Member
It's all about romanticism. People want to believe that only third class people can actually love. And they want fairy tale love. If you were to show the scene with the Strauss's from ANTR to people nowadays, they wouldn't understand that they were seeing a much deeper love and Jack and Rose could probably ever concieve of. Hence, poverty=liberation. Of course Jack would probably have never got on as well as he did in the film in the real world of 1912 if he tried to make a living drawing pictures. God knows Rose would be less keen to "spit like a man" once she got her first-class hands dirty. People eat up the stereotype of the first-class as soulless stepford wives (and husbands)endlessly one-upping each other. As a result, they can understand cookie-cutter characters like Jack, Rose and Cal. And when you invest $200,000,000 in a project, you need a gimmick to ensure sufficient returns.
 
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Jim Kalafus

Member
True! Funny to contemplate however, the world that the idiotic Rose was stepping into. She was stepping from a class in which women HAD opportunity (witness the educational and career achievements of many of the Titanic's first and second class women) into the one strata of 1912 society that almost guaranteed a life of drudgery. One of the things that bugs me about the film is that with four or five additional lines, Rose COULD have become a sympathetic character~ instead of the moronic plot device of having Classics of Impressionism posters dropped down in her suite to indicate "she's an intellectual!" could not she have been portrayed as a passionate would-be artist? It would have given her and Jack (after she stopped laughing at the quality of his artwork as shown onscreen, of course) something in common, other than horniness, on which to base a relationship. Likewise, had Rose been allowed to be a suffragette, at least her mouthy annoying traits could have been channeled towards some larger goal that "I am Rose and I am discontent!" Continuing with the thought~ Rose the thwarted intellect could have worked too: denied college in favor of an arranged marriage to Cal, she meets Jack and decides to risk it all....etc....etc....etc..... ANY of these things could have been achieved with fewer than five lines incorporated into scenes actually shot for the film (the whole denied college theme would have worked well in the stupid "Let's show her being strapped into a corset to indicate to the chimps in our audience that...SHE'S CORSETED BY HER LIFE! Brilliant! Let's run with it!" segment) and....to sum it all up....the reason why I came to hate the character and found myself rooting for Cal, is that Rose as written seems to have no actual interest other than "Rose," making her conflict (and I use the term loosely) seem more like the tantrum of an obnoxious brat, and therefore quite irritating rather than sympathetic.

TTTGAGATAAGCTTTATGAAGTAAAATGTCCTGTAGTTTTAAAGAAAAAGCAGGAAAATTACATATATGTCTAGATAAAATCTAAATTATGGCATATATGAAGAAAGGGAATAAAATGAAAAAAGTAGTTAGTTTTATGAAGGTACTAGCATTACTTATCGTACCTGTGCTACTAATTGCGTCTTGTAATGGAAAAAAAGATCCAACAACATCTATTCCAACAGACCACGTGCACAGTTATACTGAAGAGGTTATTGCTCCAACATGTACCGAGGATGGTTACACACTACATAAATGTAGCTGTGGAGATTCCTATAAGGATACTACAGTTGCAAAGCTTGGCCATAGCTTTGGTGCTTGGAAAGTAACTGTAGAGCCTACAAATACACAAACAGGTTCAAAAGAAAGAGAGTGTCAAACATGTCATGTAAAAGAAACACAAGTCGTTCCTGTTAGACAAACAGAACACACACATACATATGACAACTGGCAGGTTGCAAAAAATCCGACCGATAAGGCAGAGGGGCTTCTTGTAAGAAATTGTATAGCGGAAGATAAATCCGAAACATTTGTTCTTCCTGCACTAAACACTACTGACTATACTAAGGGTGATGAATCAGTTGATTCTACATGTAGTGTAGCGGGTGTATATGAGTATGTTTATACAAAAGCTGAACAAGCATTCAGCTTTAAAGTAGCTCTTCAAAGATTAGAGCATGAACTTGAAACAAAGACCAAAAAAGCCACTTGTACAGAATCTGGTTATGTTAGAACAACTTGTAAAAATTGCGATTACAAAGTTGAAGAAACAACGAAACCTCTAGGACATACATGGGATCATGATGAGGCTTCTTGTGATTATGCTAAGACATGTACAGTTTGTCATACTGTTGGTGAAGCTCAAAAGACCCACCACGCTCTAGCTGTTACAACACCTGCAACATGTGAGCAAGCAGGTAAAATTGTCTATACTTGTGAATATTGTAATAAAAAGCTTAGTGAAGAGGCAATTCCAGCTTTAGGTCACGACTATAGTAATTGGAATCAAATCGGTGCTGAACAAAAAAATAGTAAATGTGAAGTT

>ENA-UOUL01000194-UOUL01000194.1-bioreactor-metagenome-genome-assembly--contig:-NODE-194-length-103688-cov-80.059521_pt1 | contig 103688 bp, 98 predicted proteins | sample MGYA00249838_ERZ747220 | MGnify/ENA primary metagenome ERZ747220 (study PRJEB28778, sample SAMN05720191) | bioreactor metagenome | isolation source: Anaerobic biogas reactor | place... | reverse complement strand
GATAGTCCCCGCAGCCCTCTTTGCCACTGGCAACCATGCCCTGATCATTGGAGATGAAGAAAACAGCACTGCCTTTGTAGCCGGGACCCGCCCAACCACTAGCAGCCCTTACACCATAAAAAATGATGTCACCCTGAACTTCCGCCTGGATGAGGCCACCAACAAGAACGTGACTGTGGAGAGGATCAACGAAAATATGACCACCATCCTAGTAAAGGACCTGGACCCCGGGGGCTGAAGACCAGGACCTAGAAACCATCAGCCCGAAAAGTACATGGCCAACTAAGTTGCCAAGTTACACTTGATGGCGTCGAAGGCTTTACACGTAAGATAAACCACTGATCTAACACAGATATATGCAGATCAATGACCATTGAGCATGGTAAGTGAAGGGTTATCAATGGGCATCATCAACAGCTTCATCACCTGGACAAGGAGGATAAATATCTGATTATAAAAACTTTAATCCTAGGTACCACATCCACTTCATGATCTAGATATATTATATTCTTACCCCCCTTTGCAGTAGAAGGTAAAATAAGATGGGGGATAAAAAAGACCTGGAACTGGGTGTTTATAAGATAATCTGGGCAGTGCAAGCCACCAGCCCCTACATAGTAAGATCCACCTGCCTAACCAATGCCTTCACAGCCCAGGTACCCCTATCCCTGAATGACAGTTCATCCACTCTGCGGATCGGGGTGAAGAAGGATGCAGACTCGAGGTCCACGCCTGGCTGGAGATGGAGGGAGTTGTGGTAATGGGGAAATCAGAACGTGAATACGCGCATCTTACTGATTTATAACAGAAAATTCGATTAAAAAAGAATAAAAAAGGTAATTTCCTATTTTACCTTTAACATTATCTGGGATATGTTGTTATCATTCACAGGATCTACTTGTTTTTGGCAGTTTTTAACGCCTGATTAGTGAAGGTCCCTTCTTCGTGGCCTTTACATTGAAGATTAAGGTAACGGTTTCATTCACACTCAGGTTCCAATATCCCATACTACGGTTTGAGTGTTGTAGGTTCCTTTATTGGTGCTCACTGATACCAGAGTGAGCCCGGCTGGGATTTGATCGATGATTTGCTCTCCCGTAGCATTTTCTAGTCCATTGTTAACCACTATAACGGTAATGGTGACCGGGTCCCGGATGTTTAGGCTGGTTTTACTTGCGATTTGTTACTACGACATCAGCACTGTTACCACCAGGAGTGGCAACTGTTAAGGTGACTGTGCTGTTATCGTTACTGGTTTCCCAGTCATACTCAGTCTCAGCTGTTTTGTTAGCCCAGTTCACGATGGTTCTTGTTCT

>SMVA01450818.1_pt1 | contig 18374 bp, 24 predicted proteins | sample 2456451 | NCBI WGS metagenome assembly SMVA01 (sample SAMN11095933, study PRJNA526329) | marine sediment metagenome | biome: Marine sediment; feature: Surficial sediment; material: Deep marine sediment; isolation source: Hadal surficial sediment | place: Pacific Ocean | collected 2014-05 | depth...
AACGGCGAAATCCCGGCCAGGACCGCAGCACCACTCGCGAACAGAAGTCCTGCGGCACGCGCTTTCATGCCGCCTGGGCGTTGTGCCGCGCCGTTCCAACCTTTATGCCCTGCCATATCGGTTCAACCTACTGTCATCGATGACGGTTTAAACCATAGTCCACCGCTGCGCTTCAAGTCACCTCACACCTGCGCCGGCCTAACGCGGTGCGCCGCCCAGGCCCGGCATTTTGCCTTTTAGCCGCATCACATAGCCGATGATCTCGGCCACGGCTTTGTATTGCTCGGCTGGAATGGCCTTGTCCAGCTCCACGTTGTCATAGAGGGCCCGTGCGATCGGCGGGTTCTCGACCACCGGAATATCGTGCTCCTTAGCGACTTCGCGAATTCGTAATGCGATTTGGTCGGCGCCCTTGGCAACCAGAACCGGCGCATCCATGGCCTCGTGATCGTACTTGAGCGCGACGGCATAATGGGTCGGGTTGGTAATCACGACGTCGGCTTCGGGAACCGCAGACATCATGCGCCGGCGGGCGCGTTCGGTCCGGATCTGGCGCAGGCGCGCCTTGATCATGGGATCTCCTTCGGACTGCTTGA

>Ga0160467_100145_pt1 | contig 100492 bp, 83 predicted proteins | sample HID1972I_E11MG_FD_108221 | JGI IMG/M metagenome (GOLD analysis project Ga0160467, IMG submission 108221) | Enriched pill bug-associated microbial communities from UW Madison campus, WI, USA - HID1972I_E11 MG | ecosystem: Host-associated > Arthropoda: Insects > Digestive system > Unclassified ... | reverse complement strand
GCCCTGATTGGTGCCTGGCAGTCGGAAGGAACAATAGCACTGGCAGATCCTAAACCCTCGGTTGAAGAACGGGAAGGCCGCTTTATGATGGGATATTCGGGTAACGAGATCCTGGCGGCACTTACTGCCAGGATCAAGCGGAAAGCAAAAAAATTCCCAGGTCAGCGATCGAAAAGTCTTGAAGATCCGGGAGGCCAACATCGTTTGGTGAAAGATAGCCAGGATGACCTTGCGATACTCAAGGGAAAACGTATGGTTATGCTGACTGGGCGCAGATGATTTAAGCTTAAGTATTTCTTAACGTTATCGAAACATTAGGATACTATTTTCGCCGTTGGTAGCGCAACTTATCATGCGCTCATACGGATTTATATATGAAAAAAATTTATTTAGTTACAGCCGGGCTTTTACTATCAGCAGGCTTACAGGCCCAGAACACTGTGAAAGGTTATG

BTW- Did you notice the situational irony of the part where she makes eye contact with the doomed blond woman at the end? We commented, aloud, amid the sobs of our fellow audience members "Hey! I got out of TWO lifeboats that you were denied the opportunity to get in!" Yup. The stupid brat who earlier commented to Andrews (how clever!) that there was not enough lifeboat space, got out of two of them WITHOUT giving up her space to someone. Making her character, as written, seem incredibly soulless. How hard would it have been to give Rose one extra line ("Here!") as she propelled some other passenger towards the seat she was giving up? Instead, one cannot escape the fact that Rose cared enough to comment on the lack of lifeboat space but did not care enough about her fellow human beings to make sure that one occupied the space that SHE did not want.

>And when you invest $200,000,000 in a project, you need a gimmick to ensure sufficient returns.

Unfortunately, Hollywood's brains seemed to have softened post 1980. The 1970s were strewn with films that somehow managed to be commercial and have audience appeal beyond that aimed at the lowest common denominator. What I loathed and resented about Titanic is that the elements of a really first class movie were all there and were overlooked in favor of the obvious and stupid.

>People eat up the stereotype of the first-class as soulless Stepford wives

This is the only point I disagree with you on, Peter! I work for a designer in the quaint town in which Ira Levin once lived, and on which he based Stepford....and as a denizen of Stepford I can tell you that both the book and original film are eerily on target! Don't know if you are familar with the film, but I had a disconcerting experience a few years back with a customer who seemed to be malfunctioning in much the same way that Mrs. "I'll Just DIE If I Don't Get This Recipe" did in the film, and it got me thinking if maybe, just possibly, it was all truer tahn we knew. And Stepford is NOT a stereotype.
Happy
(Begins mumbling "I'll just DIE if I dont get this recipe....")
 
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Jim Kalafus

Member